“I’m only 5’3”, but for some reason that dress makes me feel like I’m 12 feet,” she laughs.
The fabric is red, a marked contrast to more commonly seen black or white chadors.
“The red to me is also life and blood and passion.”
And it’s sequined.
“I knew that the fabric had to be what I call fabulous, and it was going to be something that was over the top.”
It’s also a nod to Ali’s love of science fiction — think: the red chador-wearing Imperial Guards in Star Wars. Overall, the garment subtly reflects Ali’s sense of humor. “I wanted her to be bright, noticeable, visible, and playing with ostentatiousness…[like] a really fabulous sort of gala prom dress, if an Orthodox Muslim woman was to go to a ball. [For] all of her public interventions, [it was] her constant debut.”
Whether it’s through spoken word poetry, installations or performance art, Ali’s work carries a global complexity and consciousness that can make it difficult for audiences to “read” right away. “And that’s okay with me,” she says now. “I just hope that it can lead to asking good questions.”
What do people rarely ask her about her work? Ali pauses for several long minutes, thinking. “[Rarely] do I get asked about love and compassion,” she says, finally. “I work with empathy.”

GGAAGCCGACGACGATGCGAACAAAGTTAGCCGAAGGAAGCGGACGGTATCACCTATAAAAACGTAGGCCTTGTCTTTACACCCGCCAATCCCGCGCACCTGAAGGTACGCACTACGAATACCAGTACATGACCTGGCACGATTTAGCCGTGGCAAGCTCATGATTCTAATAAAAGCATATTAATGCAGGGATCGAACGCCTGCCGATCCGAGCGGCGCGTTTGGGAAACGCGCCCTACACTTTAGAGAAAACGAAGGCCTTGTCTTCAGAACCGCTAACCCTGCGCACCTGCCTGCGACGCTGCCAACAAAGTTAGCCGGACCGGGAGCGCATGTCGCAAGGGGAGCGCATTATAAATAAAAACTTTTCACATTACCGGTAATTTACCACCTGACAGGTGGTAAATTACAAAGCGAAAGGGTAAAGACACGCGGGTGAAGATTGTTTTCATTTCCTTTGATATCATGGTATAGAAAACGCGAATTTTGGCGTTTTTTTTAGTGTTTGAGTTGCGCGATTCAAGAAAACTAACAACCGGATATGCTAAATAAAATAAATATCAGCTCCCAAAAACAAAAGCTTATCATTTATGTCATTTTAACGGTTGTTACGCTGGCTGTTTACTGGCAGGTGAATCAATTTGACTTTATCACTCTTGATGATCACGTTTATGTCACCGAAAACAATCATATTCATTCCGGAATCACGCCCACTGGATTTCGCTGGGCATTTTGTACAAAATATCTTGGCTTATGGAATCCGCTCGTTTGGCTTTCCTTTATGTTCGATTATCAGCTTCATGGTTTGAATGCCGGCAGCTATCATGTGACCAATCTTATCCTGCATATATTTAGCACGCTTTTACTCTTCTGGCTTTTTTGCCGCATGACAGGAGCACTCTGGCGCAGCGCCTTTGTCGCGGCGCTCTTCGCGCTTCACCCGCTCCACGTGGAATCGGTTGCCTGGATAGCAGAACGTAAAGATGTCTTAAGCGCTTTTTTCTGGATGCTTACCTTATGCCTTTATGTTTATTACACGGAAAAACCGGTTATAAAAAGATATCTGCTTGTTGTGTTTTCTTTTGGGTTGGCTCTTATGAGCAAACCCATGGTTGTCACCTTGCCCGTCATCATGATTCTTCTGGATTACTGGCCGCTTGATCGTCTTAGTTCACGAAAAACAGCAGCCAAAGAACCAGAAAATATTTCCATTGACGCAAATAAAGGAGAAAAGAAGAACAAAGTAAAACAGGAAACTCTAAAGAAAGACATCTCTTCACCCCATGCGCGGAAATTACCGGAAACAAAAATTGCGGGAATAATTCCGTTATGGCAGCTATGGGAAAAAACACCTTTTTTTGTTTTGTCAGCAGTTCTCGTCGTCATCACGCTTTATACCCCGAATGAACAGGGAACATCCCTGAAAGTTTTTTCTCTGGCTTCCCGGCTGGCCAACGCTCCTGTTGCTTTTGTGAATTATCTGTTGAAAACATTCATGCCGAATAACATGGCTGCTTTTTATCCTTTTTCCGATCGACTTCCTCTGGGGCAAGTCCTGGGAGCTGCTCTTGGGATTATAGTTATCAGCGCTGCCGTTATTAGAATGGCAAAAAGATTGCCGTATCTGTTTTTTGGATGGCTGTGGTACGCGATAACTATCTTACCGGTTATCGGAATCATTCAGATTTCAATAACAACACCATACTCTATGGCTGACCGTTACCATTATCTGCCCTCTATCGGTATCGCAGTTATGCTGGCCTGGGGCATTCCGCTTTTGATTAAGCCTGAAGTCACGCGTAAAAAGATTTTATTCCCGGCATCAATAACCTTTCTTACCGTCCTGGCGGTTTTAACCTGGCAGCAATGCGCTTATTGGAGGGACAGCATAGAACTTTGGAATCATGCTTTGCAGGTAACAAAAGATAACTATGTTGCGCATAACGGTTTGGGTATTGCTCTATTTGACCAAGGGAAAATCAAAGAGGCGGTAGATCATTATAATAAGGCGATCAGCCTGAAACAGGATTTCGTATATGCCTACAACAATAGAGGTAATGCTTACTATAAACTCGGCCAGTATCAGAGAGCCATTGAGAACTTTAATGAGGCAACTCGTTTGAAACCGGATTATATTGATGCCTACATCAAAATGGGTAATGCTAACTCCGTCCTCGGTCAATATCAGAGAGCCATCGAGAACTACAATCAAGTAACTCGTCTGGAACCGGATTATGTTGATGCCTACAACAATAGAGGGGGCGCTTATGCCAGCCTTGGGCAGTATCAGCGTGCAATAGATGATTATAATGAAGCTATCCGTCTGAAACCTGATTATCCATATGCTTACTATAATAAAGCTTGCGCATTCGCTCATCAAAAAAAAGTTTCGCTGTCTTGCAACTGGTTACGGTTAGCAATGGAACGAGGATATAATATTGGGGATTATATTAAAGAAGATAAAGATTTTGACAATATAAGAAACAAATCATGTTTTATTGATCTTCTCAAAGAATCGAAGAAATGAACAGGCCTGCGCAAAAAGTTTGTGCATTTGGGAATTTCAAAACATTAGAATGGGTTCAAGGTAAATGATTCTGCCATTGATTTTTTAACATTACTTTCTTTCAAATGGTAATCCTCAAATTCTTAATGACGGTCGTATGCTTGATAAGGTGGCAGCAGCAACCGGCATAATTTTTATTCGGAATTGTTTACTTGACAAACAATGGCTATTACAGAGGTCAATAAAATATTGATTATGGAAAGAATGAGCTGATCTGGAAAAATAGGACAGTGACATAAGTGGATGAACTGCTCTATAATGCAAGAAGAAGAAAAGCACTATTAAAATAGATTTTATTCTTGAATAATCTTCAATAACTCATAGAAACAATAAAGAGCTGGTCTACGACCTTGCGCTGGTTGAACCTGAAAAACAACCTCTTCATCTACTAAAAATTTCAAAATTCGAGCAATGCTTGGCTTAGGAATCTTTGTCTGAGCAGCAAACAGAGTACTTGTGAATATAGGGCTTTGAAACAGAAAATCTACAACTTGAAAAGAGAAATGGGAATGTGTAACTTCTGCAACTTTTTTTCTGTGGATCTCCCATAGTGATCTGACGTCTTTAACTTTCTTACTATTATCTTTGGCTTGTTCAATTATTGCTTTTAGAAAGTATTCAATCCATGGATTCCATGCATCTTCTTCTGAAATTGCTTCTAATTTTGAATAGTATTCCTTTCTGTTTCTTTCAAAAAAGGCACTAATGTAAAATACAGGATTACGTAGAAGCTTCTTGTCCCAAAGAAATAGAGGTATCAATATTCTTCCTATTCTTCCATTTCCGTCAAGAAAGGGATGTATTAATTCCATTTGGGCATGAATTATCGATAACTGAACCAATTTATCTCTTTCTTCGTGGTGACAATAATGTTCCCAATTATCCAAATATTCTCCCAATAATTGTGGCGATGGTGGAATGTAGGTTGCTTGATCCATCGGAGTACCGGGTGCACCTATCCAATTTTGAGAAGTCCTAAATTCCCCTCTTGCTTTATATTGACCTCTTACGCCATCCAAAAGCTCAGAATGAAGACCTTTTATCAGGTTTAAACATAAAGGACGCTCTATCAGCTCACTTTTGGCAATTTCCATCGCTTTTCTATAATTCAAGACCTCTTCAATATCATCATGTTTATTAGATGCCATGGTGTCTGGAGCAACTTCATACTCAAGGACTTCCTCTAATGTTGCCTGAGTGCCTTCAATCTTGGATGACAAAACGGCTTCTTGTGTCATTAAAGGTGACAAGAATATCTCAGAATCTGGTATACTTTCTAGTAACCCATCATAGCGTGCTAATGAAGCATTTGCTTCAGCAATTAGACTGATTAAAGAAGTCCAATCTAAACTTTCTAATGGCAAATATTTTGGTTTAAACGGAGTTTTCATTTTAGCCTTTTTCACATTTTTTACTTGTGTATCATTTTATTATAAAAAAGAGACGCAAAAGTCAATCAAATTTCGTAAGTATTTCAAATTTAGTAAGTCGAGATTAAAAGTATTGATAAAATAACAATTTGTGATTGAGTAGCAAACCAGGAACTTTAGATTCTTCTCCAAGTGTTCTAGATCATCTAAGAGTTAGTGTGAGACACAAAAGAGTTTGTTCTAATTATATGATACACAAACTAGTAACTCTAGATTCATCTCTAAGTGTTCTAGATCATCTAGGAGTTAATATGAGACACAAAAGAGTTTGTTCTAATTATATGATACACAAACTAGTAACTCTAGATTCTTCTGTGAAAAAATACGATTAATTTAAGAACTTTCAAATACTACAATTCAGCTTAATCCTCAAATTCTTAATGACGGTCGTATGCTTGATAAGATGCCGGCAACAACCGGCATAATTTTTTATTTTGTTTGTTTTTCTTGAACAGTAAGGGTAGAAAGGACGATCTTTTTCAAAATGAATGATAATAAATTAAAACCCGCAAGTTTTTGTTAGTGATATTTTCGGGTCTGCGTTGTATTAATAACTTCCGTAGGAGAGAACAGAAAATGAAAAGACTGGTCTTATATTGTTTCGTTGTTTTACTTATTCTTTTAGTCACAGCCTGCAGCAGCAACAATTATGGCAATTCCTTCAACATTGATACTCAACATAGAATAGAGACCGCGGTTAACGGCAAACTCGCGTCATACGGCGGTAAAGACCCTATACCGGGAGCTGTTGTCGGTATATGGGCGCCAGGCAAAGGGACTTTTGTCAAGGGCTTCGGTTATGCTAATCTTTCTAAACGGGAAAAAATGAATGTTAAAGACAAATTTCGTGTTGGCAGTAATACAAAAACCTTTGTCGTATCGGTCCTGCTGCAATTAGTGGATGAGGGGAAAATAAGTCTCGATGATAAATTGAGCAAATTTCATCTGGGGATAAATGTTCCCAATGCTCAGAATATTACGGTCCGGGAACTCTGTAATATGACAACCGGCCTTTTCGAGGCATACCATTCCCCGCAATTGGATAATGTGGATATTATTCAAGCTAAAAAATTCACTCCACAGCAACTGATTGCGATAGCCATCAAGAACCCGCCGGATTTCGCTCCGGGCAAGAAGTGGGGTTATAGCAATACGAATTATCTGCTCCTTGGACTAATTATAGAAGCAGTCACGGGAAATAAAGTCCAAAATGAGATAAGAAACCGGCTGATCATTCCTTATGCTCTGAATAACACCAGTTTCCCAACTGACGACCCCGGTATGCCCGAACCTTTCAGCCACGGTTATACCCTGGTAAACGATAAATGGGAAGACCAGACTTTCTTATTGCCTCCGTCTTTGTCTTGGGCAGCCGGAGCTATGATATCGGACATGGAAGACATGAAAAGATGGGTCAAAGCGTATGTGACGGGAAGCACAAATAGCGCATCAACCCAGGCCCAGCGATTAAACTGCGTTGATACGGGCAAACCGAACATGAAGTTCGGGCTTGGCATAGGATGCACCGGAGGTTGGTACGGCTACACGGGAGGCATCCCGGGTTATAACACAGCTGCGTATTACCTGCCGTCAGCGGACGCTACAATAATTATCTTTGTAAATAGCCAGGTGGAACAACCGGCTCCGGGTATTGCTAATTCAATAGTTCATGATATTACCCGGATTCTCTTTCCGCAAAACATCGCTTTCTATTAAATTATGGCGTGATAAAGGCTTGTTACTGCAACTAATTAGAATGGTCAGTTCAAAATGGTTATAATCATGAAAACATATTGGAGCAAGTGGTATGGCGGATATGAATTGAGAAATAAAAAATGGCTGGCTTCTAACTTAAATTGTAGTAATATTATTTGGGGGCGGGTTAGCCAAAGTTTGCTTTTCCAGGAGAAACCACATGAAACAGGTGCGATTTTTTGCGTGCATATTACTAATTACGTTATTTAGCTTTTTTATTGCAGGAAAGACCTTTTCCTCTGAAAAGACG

Ali has scheduled Red Chador memorial exhibitions later this year in Philadelphia and Phnom Penh. Later this month, there will be a memorial in Adelaide, Australia.
In Phnom Penh, she created a syncretic ritual that involved candles, an Islamic prayer, a newsprint obituary in Khmer and English and a burning and burying of a remnant from the garment. “The Red Chador gained prominence in the global art world for using the aesthetics of religion and patriotism to challenge social and political anxieties,” wrote journalist Diana Montaño in the obituary. Online, Ali is inviting people to reflect on their encounters with the Red Chador around the world.
This month’s memorial in Australia will expand on the Phnom Penh ceremonies, with an expanded obituary in French and Arabic in addition to Khmer and English. Printed signs, text and images from past Red Chador appearances from around the world will accompany Ali as she delivers another eulogy and performs another ritual.
Ali now muses on how these memorials have given her a way to process her grief. “I am operating from a state of shock, and numbness,” she says. “I am still in shock that Donald Trump was elected president and that millions of people support him. And similarly, I am in shock that this garment, which was so important to me, was taken. It’s not a paralyzing numbness but it’s a numbness in the sense that I don’t know what to make out of all of this.
“[But] there’s something that can be made out of this great loss. And that’s also influenced by the refugee experience of coming from nothing.”
Next year, Ali says she plans to “rebirth” the Red Chador, stronger and even more joyous than before. “Because the work was disrupted she has to come back,” she says, “but in solidarity with other issues that are going on.”